Given the threat of La Nina, crop concerns in South America, and typical springtime volatility, Jerry Gulke has some timely advice for grain marketing novices.
“It will be volatile, so if you have not been in the market before—if you have ignored futures and options before—now is not the time to learn,” said Gulke, president of the Gulke Group in Chicago, speaking to Farm Journal Radio’s Pam Fretwell. “You’ll get an education, but not the one you want.”
Why? There are countless factors in play right now that could dramatically affect the grain and soy markets in the weeks and months to come.
In the U.S., meteorologists and growers alike are wondering whether the growing season will be temperate or hot and dry.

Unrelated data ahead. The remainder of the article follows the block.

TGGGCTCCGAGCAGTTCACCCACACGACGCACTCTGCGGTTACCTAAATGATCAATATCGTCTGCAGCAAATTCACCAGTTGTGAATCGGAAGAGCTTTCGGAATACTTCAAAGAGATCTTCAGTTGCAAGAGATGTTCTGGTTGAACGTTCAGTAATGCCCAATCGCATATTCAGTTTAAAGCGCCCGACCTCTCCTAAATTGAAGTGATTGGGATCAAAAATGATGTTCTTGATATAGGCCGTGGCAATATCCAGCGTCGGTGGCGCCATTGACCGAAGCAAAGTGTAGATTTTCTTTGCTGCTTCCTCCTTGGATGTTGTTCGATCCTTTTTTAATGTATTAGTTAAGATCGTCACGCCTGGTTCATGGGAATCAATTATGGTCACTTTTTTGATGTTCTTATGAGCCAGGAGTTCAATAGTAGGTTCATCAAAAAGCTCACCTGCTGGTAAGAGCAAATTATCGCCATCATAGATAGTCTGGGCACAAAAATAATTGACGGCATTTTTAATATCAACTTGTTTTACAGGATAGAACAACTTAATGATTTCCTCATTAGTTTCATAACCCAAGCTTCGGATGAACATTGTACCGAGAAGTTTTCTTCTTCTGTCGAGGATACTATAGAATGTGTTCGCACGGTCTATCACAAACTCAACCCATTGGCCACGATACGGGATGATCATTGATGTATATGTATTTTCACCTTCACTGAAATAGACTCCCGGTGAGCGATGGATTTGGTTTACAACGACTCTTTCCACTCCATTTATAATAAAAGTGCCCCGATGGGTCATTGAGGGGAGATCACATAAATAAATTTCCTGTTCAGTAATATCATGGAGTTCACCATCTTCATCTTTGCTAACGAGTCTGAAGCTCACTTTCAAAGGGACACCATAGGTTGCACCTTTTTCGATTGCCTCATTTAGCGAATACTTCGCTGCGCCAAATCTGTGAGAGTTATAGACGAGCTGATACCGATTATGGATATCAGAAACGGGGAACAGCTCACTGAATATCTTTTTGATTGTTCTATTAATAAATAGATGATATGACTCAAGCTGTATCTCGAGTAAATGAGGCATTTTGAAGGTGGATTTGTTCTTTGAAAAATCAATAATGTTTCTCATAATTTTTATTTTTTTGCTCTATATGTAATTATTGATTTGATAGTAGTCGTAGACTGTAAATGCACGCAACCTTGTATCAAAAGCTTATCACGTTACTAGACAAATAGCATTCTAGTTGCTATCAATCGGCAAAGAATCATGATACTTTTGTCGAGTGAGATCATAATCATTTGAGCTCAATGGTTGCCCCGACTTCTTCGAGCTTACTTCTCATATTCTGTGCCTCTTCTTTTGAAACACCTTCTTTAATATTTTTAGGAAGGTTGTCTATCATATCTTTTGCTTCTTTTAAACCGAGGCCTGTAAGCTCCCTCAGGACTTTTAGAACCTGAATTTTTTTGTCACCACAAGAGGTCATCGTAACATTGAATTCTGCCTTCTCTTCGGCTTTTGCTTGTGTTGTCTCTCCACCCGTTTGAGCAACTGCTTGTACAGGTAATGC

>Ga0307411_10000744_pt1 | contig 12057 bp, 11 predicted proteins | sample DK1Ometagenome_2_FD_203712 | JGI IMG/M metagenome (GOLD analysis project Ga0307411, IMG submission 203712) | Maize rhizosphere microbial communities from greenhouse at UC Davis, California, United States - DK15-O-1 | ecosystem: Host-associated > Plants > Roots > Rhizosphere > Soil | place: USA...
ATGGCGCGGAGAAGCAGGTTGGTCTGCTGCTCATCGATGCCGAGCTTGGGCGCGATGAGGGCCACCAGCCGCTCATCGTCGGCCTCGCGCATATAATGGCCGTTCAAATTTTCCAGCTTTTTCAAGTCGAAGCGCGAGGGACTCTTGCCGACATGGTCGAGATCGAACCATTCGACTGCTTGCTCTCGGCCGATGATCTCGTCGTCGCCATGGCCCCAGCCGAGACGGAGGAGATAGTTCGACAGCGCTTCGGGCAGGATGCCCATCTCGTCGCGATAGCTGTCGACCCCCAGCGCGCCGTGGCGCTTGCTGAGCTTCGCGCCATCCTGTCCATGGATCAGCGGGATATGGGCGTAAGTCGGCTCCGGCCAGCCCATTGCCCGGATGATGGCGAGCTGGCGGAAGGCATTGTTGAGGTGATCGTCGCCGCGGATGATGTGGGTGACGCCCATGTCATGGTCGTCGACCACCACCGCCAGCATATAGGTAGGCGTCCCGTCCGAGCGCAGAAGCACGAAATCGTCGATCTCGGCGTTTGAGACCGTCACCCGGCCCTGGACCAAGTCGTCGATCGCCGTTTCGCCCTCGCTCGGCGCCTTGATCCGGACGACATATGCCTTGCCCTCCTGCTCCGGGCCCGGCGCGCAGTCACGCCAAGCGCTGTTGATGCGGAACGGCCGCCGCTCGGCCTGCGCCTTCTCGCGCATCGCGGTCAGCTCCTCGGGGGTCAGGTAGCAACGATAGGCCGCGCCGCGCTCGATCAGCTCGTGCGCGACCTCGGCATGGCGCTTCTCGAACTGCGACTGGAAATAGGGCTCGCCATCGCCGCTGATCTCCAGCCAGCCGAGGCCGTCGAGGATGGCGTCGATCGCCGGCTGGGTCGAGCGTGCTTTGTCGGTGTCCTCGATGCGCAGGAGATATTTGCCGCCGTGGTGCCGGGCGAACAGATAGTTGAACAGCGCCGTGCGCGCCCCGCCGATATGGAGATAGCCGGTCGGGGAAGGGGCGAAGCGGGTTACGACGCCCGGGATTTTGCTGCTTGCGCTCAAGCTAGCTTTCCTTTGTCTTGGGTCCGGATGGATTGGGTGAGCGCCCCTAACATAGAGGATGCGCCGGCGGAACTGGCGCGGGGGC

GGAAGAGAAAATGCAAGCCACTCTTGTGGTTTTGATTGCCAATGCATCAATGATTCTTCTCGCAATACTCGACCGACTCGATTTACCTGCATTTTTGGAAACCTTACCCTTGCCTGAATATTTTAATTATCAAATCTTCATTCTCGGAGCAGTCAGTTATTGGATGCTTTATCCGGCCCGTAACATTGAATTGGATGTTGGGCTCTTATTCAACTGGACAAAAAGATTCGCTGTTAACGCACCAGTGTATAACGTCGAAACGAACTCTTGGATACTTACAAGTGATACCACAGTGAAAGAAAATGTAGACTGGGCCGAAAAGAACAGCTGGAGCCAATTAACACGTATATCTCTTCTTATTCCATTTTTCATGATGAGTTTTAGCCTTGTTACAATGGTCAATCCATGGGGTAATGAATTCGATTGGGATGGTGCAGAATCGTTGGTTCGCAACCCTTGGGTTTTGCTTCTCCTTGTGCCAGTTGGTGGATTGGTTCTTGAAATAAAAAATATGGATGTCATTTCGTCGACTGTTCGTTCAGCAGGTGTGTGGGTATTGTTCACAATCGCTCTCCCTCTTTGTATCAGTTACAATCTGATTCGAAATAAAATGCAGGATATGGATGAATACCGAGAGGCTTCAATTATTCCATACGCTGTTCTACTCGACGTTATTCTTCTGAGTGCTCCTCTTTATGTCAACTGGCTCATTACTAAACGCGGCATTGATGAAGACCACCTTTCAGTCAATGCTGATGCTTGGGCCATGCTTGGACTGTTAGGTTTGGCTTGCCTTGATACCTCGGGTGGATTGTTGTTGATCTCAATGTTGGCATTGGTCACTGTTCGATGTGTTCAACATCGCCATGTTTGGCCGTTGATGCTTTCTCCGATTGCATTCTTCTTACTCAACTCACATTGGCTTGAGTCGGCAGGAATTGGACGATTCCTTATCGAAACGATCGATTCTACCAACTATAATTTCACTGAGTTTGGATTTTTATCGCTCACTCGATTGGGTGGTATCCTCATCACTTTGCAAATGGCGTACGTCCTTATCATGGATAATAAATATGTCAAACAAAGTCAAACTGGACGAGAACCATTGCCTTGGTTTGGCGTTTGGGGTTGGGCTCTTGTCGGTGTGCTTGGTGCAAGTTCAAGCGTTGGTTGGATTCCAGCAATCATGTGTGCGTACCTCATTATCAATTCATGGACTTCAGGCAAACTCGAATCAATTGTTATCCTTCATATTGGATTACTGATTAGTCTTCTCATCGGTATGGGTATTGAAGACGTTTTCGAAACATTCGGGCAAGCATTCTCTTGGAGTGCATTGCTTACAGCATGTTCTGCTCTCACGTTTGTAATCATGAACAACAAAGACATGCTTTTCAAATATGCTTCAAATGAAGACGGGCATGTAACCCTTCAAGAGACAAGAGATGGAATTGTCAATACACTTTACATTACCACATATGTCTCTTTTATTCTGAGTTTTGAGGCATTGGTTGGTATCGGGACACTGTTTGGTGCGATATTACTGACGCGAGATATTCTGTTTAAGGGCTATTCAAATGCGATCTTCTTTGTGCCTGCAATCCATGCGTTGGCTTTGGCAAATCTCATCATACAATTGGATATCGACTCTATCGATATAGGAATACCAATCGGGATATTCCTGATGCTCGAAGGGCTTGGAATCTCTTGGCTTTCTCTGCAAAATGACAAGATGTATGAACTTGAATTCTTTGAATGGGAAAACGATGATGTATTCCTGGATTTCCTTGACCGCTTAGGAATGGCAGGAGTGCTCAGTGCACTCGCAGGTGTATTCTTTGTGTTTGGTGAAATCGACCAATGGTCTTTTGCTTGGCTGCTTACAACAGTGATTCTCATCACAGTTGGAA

In South America, the trade is still awaiting final word on production for Argentina’s soybean crop and Brazil’s corn crop, which were damaged by floods and drought, respectively.
Also in the U.S., farmers and the trade are keeping an eye on the quality of the wheat crop, which may have been compromised by spring rains, leading to scab and stripe rust.
“We may want to keep an eye on North Dakota spring wheat,” Gulke said. “We’re relying on them for some of the hard wheat variety, but (people) might be surprised at how much wheat didn’t get planted up there in favor of corn and beans. … We gotta keep an eye on that.”
It adds up to a more bullish perspective from Gulke, compared to other analysts.
“I’m just amazed at how many people who have been negative are still negative,” he said. “Every weekend we hear, ‘You gotta sell something here,’ and of course, most of us would be out of grain by now if we had done that. … Just hang in there and let the market do its thing.”